Most of the time, procrastination is a bad thing. But I’d like to suggest that it’s not always a bad thing, and that sometimes it might actually be a good thing.
It all depends on how you procrastinate.
If you adopt the “YouTube rabbit hole” method, you’re doing it wrong. You’ll end up eating Wheat Thins at 3:48am, wondering how you became so interested in cat videos.
But if you procrastinate by doing something that is extremely different from your normal routine, completely unrelated to the task you’re trying to avoid, the results might surprise you. If you go to the library and grab a book at random, or go see a movie that you are absolutely sure you will hate, or eat at that place around the corner that you always pass but never enter…one simple decision to do something out of your ordinary might lead to something good.
The Norwegian playwright Henrik Ibsen is a good example of this. After a few years of reasonable but not earth-shattering success, he decided to do something different. He broke out of his normal routine. By moving to Italy.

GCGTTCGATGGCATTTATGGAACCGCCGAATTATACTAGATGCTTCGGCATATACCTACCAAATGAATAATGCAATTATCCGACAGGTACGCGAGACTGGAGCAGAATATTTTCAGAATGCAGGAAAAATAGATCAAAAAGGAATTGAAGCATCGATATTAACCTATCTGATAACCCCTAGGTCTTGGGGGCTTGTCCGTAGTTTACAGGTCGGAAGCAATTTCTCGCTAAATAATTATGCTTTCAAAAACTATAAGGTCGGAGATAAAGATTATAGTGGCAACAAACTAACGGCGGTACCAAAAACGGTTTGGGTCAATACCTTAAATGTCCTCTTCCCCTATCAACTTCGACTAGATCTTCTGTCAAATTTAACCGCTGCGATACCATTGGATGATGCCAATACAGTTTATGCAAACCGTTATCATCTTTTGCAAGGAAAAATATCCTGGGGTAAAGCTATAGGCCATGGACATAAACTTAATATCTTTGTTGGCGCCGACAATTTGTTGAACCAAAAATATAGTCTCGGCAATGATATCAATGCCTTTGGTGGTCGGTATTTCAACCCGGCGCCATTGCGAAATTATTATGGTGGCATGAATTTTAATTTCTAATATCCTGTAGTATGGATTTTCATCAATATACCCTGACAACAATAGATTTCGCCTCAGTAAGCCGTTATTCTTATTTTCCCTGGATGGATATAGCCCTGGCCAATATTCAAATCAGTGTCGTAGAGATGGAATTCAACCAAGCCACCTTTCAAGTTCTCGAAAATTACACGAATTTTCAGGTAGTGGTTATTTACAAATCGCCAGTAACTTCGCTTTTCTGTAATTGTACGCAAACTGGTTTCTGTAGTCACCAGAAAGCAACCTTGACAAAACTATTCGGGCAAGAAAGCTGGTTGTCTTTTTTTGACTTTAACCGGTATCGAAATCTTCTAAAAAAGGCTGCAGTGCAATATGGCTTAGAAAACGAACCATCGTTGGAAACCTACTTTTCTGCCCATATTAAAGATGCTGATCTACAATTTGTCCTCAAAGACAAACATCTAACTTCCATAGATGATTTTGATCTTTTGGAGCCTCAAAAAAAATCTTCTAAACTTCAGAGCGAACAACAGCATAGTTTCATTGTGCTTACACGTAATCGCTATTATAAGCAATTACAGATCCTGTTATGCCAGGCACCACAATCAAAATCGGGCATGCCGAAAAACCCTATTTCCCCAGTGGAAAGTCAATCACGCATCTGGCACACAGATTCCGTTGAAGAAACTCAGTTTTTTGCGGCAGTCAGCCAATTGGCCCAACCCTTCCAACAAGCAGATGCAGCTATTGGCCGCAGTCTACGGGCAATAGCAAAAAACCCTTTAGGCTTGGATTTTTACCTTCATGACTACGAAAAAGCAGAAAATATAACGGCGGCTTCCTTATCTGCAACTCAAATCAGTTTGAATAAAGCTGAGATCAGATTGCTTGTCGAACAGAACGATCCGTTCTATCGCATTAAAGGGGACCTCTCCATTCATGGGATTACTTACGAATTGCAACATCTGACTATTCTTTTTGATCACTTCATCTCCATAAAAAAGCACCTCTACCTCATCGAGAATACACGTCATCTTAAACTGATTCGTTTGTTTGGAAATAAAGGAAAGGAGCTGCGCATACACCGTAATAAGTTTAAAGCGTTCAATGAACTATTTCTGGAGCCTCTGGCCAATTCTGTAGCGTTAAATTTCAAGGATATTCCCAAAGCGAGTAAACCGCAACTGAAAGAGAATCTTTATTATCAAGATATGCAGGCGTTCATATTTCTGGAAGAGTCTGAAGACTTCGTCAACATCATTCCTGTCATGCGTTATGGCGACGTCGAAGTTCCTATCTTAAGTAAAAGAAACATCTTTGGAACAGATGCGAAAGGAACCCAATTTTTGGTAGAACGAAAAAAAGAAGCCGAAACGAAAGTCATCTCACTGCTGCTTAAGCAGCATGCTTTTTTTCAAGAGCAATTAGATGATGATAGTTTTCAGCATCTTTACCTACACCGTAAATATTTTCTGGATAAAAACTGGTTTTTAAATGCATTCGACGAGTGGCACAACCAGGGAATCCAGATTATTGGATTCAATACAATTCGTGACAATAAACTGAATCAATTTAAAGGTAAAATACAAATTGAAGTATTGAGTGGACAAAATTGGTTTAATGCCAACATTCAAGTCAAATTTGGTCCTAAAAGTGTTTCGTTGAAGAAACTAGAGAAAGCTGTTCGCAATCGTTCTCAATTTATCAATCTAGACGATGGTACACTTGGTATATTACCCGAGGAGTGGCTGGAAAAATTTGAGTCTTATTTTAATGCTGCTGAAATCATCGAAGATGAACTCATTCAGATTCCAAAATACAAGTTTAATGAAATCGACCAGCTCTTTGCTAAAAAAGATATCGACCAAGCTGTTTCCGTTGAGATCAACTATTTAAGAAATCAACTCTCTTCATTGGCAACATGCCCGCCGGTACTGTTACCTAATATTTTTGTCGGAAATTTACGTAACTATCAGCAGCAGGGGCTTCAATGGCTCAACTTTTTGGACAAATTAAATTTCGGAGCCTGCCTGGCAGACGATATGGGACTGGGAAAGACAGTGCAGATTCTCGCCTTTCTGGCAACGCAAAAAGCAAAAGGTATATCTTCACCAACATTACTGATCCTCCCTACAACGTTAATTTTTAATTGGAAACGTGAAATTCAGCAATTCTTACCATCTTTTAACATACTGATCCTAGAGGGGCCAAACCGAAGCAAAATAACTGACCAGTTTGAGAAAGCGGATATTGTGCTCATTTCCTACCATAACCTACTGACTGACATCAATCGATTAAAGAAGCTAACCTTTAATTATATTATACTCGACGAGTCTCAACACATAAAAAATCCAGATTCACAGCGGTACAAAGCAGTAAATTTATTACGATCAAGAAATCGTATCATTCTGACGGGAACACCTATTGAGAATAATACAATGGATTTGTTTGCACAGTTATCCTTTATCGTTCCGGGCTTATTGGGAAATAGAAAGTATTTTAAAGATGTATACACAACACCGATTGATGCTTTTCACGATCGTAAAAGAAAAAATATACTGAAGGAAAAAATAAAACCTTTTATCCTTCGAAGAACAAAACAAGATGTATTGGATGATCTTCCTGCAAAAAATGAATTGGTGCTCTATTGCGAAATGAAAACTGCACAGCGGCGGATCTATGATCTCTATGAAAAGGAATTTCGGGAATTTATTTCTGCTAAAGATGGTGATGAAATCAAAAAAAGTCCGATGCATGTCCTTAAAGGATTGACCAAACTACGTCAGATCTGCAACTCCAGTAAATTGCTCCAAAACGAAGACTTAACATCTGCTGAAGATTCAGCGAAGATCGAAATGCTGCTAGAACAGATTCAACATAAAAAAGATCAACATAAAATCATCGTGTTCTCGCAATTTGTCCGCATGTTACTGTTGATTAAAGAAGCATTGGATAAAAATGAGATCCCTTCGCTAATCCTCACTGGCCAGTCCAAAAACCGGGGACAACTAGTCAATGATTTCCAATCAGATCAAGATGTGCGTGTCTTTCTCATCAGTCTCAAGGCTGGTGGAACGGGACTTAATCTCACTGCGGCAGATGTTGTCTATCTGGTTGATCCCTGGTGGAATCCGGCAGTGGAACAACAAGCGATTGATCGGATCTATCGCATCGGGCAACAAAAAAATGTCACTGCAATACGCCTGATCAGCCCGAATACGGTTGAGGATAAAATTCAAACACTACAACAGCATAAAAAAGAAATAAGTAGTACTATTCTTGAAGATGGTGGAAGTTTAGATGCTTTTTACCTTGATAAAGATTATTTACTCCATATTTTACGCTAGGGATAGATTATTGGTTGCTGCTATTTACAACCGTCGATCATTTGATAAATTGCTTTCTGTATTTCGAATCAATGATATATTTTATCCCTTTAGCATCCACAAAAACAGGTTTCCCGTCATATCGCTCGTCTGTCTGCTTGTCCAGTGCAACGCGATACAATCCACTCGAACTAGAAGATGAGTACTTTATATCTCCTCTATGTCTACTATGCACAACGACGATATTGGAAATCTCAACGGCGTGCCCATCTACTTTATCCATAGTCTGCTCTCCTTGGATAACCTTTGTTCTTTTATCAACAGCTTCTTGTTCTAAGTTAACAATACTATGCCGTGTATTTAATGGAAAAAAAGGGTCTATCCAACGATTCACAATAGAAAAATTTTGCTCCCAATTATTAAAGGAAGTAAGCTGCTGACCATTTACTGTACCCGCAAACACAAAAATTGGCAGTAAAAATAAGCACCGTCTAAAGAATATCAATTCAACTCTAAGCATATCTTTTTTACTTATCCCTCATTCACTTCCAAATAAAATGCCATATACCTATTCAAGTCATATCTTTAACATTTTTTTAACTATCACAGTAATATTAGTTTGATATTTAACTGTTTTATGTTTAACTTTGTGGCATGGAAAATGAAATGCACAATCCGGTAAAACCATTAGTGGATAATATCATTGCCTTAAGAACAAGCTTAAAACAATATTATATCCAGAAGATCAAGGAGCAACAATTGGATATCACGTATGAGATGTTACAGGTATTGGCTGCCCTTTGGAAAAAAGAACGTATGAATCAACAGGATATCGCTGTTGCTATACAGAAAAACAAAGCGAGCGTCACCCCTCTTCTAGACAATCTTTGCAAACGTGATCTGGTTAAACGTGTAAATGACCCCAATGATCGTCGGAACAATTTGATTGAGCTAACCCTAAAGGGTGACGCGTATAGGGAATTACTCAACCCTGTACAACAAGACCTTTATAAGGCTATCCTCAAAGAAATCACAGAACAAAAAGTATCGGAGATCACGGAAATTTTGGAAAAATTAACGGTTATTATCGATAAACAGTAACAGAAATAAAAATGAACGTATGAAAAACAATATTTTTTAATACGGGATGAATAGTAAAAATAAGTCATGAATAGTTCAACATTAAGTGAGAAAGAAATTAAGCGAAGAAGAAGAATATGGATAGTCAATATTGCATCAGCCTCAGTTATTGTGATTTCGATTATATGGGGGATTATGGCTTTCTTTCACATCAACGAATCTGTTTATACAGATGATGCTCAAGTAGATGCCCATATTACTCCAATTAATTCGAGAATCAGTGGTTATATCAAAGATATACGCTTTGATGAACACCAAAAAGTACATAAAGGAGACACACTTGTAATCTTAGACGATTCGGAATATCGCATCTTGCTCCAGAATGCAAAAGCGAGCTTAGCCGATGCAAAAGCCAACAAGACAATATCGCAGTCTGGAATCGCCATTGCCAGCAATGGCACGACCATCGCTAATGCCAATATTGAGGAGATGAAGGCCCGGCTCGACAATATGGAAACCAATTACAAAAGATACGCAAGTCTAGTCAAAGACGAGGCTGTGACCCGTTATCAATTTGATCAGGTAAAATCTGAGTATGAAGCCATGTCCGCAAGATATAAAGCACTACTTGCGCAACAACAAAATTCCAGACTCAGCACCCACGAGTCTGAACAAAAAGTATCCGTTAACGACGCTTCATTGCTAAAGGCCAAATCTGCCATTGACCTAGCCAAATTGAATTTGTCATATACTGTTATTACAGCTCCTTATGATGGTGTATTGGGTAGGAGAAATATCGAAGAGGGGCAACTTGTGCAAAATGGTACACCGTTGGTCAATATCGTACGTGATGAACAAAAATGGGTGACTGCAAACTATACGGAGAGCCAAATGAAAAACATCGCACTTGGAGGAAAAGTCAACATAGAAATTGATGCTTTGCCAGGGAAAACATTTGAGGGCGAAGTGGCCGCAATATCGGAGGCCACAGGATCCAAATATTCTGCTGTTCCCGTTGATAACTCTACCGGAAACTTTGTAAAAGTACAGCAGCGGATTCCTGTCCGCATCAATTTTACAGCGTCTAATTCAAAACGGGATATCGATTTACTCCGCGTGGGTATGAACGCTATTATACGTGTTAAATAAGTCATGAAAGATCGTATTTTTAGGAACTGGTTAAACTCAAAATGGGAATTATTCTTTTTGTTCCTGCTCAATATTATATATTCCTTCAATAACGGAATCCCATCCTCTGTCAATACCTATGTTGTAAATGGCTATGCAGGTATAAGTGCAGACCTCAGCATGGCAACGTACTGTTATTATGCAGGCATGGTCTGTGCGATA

During his self-imposed exile from his homeland, he wrote the two plays that would launch him to worldwide fame; Brand and Peer Gynt. So while I’m not trying to imply that Ibsen was a procrastinator, he certainly knew how use a change in routine to spark his creativity. So perhaps he was an effective procrastinator.
Appropriately, the play Peer Gynt features a main character legendary for his procrastination. It also features a legendary soundtrack by Ibsen’s countryman Edvard Grieg. The soundtrack is filled with songs that even non-classical fans are familiar with (like this one and this one), but my favourite is “The Death Of Ase”.
What makes this a beautiful song:
1. The slow, climbing chords that open the piece.
2. The same pattern one minute later, but a fifth higher.
3. The same pattern in reverse, creeping downwards chromatically about three minutes in. I don’t know if Grieg meant these sequences to represent Ase’s last breath, or an ascent to heaven, but they’re chill-inducers.
Recommended listening activity: